Solomon, the alliance between Kareem and Paul, I wouldn’t say it’s buddy-buddy at all times, but it definitely feels like there’s an alliance there. Are they unified because both characters aren’t necessarily fully enamored with Magic?
Hughes: Well, I think it’s more that there’s familiarity. (They’re from) similar eras in terms of their perspectives on the game. I think Kareem, the Real Kareem, talks about his reverence for his coaches, John Wooden, et cetera. And to see that balance upended, I think it’s new and I think it speaks to a lot of the changes that were happening in the game in terms of just its visibility in terms of its star power. And so I think whenever familiarity is disturbed, interesting things happen.
You’re older than the other players, the other actors that are playing players. Is that helpful for you in terms of feeling somewhat, I mean, I get exasperated by younger writers sometimes. I’m sure you get a little exasperated from time to time by some of these 25-year-olds running around jumping and bouncing all over the place. Does that help to inform the portrayal?
Hughes: Yeah, but in addition to that, I remember playing being a senior and how you deal with incoming freshmen that might have a lot of talent, but not a ton of maturity, those dynamics. It was helpful to experience that. But yeah, I think for sure, I mean you’re looking at life a little bit differently for sure, and I think all that helps.
Jason, the mullet was on point. I’m curious how delighted you were to see yourself with that look and also the wardrobe. Some of those choices are pretty, again, I think sassy is the word of the day on those. Can you talk a little about bringing the character to life in his glow-up phase when he’s trying to embrace the Hollywood thing a little bit?
Segel: I made a decision, which is, in season one I was wearing a wig and I would be doing acting that I was really proud of and then I would turn and I would see a mirror and I would think, oh, it doesn’t matter. It doesn’t matter. I’m wearing this wig.
Oh, so is that real mullet? That was all you this year?
Segel: Season one was a wig and then I decided after that if we do a season two, I’m using my own hair. And so I told them on Shrinking that I was going to be growing my hair out during the season. And so they were very kind and let me grow my hair out. So it was a lot more comfortable to be working with my own hair.
It’s a beautiful mullet. I’m surprised you didn’t keep it. You didn’t want to just stick with it?
Segel: Well, it’s starting (again). Look at this.
Yeah, it’s a little there.
Segel: It’s a little bit, yeah. And this is not in prep for anything. This is just a strike hairdo.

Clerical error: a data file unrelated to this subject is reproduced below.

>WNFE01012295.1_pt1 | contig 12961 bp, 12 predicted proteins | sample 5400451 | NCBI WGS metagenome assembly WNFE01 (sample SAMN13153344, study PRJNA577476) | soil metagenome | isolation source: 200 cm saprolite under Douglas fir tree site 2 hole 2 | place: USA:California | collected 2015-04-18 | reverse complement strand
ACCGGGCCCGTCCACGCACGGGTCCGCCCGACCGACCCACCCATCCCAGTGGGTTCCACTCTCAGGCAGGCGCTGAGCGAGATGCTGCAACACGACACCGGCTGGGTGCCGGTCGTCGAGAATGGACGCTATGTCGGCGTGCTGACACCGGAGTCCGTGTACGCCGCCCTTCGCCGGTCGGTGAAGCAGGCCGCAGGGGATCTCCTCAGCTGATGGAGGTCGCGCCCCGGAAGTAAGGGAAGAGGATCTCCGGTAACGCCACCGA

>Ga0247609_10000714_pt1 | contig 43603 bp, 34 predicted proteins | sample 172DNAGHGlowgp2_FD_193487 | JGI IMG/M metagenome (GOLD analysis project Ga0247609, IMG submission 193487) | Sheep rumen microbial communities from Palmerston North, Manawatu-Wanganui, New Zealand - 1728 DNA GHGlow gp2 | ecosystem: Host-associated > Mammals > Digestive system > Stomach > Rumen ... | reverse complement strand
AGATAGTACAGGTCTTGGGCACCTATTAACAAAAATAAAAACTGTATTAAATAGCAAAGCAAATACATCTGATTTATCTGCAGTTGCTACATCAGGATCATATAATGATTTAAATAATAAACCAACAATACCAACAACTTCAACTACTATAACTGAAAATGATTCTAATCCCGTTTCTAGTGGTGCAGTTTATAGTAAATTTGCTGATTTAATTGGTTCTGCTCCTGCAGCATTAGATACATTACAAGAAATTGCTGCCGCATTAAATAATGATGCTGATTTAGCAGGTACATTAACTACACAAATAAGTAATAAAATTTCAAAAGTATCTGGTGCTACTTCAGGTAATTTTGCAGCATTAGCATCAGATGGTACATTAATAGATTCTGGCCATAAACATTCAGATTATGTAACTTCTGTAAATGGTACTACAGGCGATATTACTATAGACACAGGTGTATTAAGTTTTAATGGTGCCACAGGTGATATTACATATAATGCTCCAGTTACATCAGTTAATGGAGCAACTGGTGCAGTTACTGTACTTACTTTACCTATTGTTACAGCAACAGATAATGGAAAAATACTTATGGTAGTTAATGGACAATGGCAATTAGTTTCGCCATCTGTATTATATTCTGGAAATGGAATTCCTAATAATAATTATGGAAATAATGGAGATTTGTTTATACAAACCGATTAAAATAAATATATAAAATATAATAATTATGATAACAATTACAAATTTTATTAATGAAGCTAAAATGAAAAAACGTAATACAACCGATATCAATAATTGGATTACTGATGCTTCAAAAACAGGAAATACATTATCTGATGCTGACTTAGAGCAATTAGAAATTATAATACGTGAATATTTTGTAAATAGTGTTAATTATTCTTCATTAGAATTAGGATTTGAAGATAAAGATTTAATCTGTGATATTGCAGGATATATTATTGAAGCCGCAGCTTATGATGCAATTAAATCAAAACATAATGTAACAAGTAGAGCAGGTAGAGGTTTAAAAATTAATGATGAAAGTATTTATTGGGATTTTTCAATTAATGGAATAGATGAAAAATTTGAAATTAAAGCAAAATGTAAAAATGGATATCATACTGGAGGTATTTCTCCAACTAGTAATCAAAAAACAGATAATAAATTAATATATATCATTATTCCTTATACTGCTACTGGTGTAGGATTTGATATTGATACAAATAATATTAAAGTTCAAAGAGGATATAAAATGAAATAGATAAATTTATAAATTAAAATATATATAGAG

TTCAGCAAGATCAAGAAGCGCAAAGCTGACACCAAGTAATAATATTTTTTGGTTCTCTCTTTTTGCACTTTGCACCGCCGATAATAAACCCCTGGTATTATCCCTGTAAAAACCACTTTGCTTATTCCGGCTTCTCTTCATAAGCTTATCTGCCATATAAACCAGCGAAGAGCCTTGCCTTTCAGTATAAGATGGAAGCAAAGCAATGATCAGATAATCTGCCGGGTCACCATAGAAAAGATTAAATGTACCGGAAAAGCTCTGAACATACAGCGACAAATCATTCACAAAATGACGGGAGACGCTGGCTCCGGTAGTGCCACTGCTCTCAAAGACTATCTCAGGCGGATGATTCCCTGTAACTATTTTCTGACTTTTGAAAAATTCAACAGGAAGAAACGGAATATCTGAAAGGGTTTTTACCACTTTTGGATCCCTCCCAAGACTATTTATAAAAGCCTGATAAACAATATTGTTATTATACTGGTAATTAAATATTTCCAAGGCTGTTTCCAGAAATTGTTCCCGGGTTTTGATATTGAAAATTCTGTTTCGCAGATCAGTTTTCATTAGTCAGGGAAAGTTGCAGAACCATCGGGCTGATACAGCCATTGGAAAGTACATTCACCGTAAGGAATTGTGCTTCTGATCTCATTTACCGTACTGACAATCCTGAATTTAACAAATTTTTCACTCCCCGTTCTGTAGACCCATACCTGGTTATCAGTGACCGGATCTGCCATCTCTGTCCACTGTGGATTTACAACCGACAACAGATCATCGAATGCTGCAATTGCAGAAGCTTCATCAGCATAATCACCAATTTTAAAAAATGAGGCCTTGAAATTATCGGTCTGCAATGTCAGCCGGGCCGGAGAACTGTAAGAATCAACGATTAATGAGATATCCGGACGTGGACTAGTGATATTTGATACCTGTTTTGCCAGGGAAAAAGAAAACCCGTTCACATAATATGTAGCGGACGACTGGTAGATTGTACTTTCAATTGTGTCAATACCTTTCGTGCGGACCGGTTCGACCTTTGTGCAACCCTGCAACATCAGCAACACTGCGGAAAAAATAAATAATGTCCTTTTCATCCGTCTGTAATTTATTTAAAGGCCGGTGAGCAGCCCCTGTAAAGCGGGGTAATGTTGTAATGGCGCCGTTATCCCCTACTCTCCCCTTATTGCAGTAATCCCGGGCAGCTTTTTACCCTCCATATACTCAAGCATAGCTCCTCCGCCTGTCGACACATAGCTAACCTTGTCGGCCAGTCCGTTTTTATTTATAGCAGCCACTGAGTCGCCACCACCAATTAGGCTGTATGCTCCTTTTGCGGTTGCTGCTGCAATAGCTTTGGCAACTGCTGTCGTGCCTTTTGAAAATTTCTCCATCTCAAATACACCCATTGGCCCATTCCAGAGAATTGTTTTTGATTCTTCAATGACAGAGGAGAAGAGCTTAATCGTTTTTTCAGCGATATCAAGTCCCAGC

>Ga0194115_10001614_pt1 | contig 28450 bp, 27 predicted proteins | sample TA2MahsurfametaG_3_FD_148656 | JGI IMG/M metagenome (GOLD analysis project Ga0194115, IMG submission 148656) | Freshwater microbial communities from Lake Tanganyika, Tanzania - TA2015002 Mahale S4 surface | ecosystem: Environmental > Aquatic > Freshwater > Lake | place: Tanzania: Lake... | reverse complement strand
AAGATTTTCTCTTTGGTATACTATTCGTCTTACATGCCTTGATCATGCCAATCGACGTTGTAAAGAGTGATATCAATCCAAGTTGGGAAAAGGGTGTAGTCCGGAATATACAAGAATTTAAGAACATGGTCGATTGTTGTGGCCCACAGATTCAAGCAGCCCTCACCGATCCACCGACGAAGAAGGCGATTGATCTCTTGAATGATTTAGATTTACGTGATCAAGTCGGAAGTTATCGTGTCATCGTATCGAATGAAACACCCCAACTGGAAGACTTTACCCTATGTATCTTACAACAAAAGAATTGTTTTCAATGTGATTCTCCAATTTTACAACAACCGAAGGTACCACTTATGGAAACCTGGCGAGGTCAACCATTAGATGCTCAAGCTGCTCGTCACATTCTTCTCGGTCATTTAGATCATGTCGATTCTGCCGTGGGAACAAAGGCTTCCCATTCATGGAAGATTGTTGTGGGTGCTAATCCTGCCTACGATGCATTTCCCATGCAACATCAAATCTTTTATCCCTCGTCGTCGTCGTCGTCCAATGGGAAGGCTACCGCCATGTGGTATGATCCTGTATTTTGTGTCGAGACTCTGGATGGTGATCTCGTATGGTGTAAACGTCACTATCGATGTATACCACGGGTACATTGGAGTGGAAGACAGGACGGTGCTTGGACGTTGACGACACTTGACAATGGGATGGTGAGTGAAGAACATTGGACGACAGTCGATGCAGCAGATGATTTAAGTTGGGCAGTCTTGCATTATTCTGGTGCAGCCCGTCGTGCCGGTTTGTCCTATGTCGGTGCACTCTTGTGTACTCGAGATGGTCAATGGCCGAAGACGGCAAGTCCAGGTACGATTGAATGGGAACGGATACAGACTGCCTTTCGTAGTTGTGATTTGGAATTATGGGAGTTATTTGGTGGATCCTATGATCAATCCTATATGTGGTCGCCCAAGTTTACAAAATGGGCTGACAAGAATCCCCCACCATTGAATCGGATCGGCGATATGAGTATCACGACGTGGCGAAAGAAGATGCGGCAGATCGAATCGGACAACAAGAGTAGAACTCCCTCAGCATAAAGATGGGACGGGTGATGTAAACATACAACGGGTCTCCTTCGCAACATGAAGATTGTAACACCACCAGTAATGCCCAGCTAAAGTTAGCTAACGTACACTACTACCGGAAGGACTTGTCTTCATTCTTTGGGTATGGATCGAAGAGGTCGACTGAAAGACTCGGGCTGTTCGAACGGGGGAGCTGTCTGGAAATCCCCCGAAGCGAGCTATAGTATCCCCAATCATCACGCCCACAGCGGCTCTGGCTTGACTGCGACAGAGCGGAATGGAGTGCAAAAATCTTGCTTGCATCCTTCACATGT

Yeah, that’s right. In terms of the name for “The System” (Westhead’s on-court strategy), any thoughts on an alternate name? Because it is a pretty bad name.
Segel: I stand by the name of the system. Maybe it’s because I have to, but I think it is a very definitive and grandiose name. This is The System.
There’s no other like it.
Segel: People are focusing too much on “System” and not enough on “The,” which is what’s doing the heavy lifting.
Hughes: Timing is everything.
Segel: (Laughs) Yes.
Solomon, I don’t want to leave you out of the wardrobe conversation with the shorts of the era. Is there ever a moment where it’s like, can we just maybe extend it just a little bit? It might be just a little too short. Is that a thought that you ever expressed to the wardrobe department?
Hughes: I’m sure that was one of a number of conversations I had with the wardrobe department. I mean, I loved the gear, don’t get me wrong, but yeah, the shorts took some getting used to for sure. You had to wear tighty whities underneath. You couldn’t wear biker shorts, anything like that. So yeah, that was interesting. But the other thing is everybody else is wearing them, so there’s this sense of normalcy and you don’t feel as exposed. Everybody’s gams are just out there.
Segel: That’s how you know we’re old, by the way. He just said gams.
Hughes: I feel like the young folk are bringing it back. They’re bringing it back.
Jumping back to hair, Kareem’s more fully balding era, is that something you’re looking forward to or dreading?
Hughes: If that means that we get to work together again?
So that’s the price you’ll pay. But Jason, you won’t obviously be on the show at that point.
Segel: I may come back if this show goes long enough. I’m going to lobby to play Phil Jackson. I’ll wait it out, the timing will line up. I’ve done the math. (Laughs)
Or John Paxson, and then you can get in those short shorts. You get your gams out.
Segel: Yes. There you go.